-it is just possible--papa in his anger opened Jane shook her head in silence. All the that letter, although it was addressed to you, likely places she and her father could think and tore it up as soon as opened.” of had been turned “topsy-turvy” in one “No," said Jane. “ So unable was I to sense, but they had not found Clarice.

find any solution of the matter, that I, like you, “I am sure it was quite a weight upon fancied it possible papa had opened it, and I papa's mind at the last,” murmured Jane. wrote to him from South Wennock and put “Did he talk much of her ?” she continued, the question." lifting her eyes to Lady Oakburn.

And he said he had not ?" The countess replied almost eagerly. That “ He wrote to me by return of post. He some mystery was attaching to one of the earl's had never seen or heard of any such letter.” daughters she knew, for in the time of her “Then I think I remember the circumstance residence in the house as governess, chance --that is, your letter coming to him," interwords relating to the Lady Clarice had been posed the countess, looking at Jane. “ He dropped in her hearing. But she had heard was reading a letter from you one morning at nothing further. After her marriage she breakfast, when he grew a little excited, a little inquired about her of the earl, but he had angry, and called out he should like to know what passed the question over lightly, as if not Jane could mean. Lucy asked what it was, caring to speak of the subject. This she now and he answered that Jane had been writing told Jane.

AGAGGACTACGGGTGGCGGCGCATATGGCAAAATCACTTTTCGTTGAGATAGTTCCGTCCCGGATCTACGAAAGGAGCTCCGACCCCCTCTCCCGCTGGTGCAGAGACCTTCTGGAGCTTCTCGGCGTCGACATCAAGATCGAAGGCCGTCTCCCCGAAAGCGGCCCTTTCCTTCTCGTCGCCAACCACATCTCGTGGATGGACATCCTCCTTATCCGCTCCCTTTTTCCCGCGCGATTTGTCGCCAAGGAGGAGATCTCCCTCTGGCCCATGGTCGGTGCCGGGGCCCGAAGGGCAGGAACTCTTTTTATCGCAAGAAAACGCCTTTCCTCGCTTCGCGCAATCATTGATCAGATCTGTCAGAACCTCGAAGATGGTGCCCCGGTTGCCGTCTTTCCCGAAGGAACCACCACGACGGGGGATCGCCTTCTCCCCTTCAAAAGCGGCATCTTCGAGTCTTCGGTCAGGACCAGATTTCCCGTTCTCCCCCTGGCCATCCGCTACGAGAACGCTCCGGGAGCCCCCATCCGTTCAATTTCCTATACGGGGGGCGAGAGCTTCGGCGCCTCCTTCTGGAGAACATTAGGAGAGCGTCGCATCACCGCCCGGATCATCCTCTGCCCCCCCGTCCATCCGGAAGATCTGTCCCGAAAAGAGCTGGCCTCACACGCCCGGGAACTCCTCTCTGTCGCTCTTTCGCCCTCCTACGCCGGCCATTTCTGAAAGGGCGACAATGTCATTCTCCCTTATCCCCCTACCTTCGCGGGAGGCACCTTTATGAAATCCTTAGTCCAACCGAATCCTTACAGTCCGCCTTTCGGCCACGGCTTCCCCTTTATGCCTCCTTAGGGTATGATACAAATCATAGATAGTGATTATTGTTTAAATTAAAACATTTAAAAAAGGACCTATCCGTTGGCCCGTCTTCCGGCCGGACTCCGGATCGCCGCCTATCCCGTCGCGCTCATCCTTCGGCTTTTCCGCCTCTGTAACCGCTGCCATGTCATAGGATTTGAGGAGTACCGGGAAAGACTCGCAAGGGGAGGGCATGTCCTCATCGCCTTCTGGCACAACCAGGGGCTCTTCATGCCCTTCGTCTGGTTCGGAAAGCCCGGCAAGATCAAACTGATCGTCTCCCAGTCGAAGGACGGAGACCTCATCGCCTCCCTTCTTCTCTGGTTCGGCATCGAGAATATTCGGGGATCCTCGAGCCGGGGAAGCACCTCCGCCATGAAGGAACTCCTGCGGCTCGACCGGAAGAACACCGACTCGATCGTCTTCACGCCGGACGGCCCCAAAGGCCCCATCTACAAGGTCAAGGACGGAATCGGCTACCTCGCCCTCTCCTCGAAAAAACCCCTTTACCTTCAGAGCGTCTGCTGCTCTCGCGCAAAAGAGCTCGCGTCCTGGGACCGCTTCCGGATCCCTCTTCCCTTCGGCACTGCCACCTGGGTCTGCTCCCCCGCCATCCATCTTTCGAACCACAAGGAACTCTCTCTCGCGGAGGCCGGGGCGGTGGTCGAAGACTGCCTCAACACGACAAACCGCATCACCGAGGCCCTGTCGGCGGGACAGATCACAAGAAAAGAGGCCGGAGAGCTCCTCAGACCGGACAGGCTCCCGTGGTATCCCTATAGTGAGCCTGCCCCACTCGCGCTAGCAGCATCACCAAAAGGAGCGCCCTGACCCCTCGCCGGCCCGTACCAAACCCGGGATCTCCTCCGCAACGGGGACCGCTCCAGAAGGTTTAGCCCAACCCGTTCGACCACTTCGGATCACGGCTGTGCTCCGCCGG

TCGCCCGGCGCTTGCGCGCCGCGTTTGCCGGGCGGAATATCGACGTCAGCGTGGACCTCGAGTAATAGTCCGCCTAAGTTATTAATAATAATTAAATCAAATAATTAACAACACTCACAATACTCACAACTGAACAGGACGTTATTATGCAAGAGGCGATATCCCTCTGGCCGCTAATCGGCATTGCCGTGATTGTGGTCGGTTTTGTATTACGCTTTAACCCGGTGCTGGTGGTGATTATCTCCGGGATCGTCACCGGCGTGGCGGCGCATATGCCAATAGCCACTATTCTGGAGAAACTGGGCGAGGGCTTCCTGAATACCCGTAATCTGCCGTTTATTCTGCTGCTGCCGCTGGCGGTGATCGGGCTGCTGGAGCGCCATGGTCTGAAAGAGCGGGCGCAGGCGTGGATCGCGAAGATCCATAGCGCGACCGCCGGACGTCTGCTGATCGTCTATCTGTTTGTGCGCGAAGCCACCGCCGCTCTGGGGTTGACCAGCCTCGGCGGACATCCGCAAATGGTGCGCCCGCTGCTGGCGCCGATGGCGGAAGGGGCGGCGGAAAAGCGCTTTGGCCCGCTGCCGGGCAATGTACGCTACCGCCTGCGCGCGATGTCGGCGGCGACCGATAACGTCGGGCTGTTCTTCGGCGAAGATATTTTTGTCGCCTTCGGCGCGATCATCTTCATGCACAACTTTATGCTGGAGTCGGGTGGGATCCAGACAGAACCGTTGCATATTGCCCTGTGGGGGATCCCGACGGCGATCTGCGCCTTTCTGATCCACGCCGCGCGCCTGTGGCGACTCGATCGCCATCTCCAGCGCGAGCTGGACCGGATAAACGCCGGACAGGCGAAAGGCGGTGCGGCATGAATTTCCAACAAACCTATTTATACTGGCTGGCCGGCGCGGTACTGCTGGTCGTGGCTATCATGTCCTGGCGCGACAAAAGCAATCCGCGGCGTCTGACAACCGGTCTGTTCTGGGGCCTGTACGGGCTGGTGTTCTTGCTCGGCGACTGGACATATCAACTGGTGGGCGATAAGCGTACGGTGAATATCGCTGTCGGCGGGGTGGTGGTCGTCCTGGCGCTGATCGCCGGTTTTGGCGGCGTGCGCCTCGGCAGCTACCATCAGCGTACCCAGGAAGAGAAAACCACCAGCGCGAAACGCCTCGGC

to know if he had opened one of Clarice's “But—do you mean to say, Lady Oakburn, letters : as if he would have opened anythat

papa did not acquaint you with the par- thing from her at that time, he added : he ticulars ? ” asked Jane in some surprise.

would not have touched one with the end of his “He never did. I am sure he did not like stick. I recollect the words quite well,” conto speak of the subject."

tinued Lady Oakburn. “And I know I “I wonder that he did not,” said Jane. longed to inquire what the trouble was, regard

I don't wonder at it at all,” dissented ing Lady Clarice, but I did not like to.” Laura. “ I don't like to speak of it. Would Jane sighed. “I feel—I begin to feel that you believe, Lady Oakburn, that I have never we shall never find Clarice." once spoken of it to my husband ? He has not “Then that's nonsense,” returned Laura. the least idea that we ever had another sister." “She is sure to be found, dead or alive.”

“But why do you not speak of it to him ?” “Dead or alive,” repeated Jane, in a low returned Lady Oakburn.

tone. “Yes—perhaps she will. But it will I don't know," mused Laura. "I cannot not be alive." bear to speak of Clarice to any one. It does Laura liked the sunny points of life better not sound nice to confess to a sister who went than the shady ones, and rarely took a dark out as a governess in disobedience, and does not view of anything. These unpleasant forecome home again. I say I can't explain the bodings sounded as nonsense in her ears. feeling, but there it is within me, very strong. Jane turned to Lady Oakburn and related to I daresay papa felt the same ; we were much her the whole history of Clarice from beginalike, he and I. It will be time enough to ning to end. It impressed Lady Oakburn tell my husband about Clarice when she is very greatly; she thought she had never heard found.”